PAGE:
Time to take it apart!
Click through for a photo dissection of an Apple battery pack on The Apple Core.
2 weeks ago, I started hearing this really loud noise coming from the right side of my MacBook Pro (it’s not the hard drive). The first time, it was so loud, I thought my computer was going to explode!
I sent it to Apple… and 5 days later, I got my computer back. To my surprise, the noise was still there (I also had a faulty right speaker with crappy sound quality… which they didn’t fix either).
This time, I made a video of the sound. Tell me if you’ve heard this before, because I sure haven’t… it’s incredible. My computer is at AppleCare, again, and I’ve argued with a Genius at the Genius bar. I said that they had to make it up for me, somehow. He said that if they make the mistake again, then… we’ll talk about something else. I said I didn’t agree. Now I’m trying to see how I can communicate with someone to tell them my situation.
Here’s the video with the incredible noise:
Greenpeace recently released a “Guide to Greener Electronics,” which specifically called attention to Apple and assigned the company a failing grade.
But just this April, the Sierra Club named Apple a “Forward Green Leader,” as one of the top ten environmentally progressive companies.
How is that possible? It turns out that the Greenpeace report was written by a member of the Silicon Valley Toxics Coalition, the grandstanding group that staged demonstrations last year complaining that consumers would throw away their iPod rather than replace its battery.
Both the SVTC campaign and the Greenpeace report were both factually flawed and grossly misleading. Here’s an evaluation of the claims each made, in comparison with the facts. Read More…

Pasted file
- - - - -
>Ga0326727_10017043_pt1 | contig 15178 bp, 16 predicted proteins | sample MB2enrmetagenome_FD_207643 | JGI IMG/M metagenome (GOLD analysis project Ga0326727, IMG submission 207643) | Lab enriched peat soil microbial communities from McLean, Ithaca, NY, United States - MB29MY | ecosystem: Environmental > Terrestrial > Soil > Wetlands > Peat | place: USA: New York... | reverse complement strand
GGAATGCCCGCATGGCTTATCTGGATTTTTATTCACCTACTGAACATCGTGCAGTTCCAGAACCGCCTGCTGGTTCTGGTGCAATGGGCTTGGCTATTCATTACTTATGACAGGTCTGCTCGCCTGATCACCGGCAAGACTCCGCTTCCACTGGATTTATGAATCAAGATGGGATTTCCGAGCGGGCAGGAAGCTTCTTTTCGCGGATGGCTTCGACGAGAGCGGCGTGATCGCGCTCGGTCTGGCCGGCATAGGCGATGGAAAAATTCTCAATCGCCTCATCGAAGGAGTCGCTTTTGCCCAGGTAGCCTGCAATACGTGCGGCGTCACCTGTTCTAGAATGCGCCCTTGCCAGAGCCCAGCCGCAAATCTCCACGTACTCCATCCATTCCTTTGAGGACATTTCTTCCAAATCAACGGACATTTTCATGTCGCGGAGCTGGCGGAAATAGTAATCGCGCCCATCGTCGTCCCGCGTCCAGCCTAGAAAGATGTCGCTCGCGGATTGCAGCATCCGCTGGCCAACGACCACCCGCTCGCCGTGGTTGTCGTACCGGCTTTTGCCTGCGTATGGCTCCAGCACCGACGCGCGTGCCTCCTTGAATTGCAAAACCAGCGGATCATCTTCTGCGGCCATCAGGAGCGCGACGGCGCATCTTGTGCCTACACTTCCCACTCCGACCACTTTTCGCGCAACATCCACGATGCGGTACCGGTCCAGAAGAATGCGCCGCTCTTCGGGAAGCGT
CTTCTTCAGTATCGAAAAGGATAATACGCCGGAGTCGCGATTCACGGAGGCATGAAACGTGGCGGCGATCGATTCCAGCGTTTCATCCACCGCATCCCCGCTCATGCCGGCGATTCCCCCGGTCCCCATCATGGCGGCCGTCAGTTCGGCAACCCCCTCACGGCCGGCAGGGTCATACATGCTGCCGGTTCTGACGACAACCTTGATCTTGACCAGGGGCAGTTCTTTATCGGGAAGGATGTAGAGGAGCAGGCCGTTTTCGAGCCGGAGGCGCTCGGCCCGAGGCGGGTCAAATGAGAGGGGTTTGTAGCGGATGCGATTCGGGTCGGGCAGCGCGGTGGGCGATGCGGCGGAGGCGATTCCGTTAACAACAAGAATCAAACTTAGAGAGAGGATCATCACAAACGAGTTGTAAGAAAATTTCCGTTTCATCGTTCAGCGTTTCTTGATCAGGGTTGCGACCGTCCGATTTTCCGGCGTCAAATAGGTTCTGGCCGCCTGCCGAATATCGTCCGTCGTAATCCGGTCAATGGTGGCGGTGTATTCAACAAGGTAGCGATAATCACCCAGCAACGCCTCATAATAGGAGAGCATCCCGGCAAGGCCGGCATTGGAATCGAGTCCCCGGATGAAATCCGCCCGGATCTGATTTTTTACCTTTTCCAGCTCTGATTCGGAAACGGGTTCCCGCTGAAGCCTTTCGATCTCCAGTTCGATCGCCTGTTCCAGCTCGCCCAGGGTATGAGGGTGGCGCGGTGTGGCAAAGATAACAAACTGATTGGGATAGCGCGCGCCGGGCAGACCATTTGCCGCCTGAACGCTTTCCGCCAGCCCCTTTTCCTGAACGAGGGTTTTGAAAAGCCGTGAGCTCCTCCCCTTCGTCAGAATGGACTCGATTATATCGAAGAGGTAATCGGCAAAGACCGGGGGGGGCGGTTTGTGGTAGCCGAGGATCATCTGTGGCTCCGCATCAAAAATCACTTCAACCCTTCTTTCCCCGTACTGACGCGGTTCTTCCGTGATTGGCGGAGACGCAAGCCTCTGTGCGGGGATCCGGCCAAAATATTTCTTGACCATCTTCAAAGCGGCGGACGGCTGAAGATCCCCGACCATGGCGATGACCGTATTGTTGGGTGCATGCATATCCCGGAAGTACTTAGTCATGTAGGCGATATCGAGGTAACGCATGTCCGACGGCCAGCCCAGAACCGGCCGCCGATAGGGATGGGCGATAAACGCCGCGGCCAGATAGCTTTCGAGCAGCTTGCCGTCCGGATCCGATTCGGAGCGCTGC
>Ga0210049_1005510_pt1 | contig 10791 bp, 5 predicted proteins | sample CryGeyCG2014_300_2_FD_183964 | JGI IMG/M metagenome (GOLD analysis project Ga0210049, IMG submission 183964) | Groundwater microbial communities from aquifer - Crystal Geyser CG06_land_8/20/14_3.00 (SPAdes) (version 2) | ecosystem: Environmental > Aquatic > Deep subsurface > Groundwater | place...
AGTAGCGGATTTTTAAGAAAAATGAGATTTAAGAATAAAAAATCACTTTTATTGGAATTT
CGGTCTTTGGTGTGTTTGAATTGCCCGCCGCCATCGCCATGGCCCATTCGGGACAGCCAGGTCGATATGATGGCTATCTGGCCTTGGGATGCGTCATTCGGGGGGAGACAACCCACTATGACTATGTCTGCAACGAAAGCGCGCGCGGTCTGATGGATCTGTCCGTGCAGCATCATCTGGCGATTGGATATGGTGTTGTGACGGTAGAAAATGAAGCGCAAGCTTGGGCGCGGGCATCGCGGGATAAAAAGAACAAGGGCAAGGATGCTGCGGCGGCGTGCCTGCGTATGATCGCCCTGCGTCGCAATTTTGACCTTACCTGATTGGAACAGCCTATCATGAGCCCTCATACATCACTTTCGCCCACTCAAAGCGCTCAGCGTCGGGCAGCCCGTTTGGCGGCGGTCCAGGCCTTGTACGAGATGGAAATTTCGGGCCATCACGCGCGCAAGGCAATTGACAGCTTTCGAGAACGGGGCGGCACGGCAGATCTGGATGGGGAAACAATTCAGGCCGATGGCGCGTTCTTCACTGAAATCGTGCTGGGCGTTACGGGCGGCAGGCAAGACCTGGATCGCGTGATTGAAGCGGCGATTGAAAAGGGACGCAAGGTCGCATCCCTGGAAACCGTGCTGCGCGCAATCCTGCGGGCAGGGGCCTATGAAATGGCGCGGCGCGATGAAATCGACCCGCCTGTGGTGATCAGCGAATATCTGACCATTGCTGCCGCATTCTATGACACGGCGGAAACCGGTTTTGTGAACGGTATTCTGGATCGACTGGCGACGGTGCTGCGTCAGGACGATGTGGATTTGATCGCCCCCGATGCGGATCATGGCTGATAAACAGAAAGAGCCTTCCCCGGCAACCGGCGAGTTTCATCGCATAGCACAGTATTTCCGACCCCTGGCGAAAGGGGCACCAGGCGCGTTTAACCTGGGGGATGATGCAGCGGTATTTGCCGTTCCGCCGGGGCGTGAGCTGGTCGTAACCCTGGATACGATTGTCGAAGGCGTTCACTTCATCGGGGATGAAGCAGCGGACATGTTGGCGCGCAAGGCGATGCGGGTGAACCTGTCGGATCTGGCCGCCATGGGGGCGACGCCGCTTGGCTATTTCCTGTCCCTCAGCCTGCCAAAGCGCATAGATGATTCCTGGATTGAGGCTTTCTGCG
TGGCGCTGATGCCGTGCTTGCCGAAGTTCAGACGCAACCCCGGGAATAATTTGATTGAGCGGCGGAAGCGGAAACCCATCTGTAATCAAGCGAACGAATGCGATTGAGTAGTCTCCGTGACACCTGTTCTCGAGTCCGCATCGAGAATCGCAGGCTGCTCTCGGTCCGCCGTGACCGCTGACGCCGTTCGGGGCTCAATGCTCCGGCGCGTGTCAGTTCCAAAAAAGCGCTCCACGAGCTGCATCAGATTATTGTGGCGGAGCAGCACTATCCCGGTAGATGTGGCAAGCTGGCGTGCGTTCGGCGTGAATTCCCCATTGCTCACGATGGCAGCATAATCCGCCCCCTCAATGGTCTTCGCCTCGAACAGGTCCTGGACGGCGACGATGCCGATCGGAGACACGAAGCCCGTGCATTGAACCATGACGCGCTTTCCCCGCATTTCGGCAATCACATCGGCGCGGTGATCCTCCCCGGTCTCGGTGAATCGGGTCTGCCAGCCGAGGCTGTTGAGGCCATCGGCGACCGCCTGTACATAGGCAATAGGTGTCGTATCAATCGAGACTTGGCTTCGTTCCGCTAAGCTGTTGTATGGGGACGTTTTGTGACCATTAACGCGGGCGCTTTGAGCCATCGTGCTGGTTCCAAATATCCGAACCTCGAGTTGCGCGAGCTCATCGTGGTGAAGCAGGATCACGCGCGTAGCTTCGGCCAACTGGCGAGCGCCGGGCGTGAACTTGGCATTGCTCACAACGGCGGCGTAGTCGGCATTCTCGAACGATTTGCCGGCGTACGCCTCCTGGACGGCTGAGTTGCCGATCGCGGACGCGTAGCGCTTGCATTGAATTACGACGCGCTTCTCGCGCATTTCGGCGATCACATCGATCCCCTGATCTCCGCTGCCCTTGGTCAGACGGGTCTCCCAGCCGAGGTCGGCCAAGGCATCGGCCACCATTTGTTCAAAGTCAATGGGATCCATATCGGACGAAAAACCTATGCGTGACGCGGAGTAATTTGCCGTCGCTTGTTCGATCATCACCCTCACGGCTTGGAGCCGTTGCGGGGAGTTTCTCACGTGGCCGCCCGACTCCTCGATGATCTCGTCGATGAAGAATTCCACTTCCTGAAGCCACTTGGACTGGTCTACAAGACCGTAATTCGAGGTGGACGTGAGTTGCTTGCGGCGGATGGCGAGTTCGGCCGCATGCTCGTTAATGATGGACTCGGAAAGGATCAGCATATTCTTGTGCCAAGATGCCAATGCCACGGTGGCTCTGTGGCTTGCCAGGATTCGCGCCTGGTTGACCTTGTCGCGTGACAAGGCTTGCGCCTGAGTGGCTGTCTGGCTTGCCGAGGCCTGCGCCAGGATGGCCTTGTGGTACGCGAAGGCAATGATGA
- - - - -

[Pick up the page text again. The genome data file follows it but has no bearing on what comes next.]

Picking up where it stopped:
Contributed by: Daniel Eran, RoughlyDrafted.com
Although I previously reported that Apple is not giving a keynote address at Apple-Expo in Paris in two weeks, Mac4Ever and HardMac are reporting that Apple is holding a press event on 12 September in San Francisco, the same date as the kickoff of Apple-Expo. The sites also indicate that the press event is being relayed to Apple’s European headquarters in London.
In addition to the un-keynote there’s another good indication that new Apple products are in the pipeline: inventory. When product delivery times start to drift out past a few weeks (with the exception of immediately after a hot new product in announced, of course) you can be pretty sure that either one of two things are happening: 1) there’s a part shortage or some other manufacturing hold up, or 2) Apple is clearing out inventory to make way for a new product.
Some Apple products are pretty heavily constrained right now, including the MacBook and the iSight. Does that mean that new products are imminent? Not necessarily, but it could. Due to Apple’s secrecy, the rumor mill is always speculating about when new products will be announced, and now that there’s an official press event during Apple-Expo we can turn our attention to what Apple may or may not announce.
Read the rest of the story on my ZDNet Blog: The Apple Core.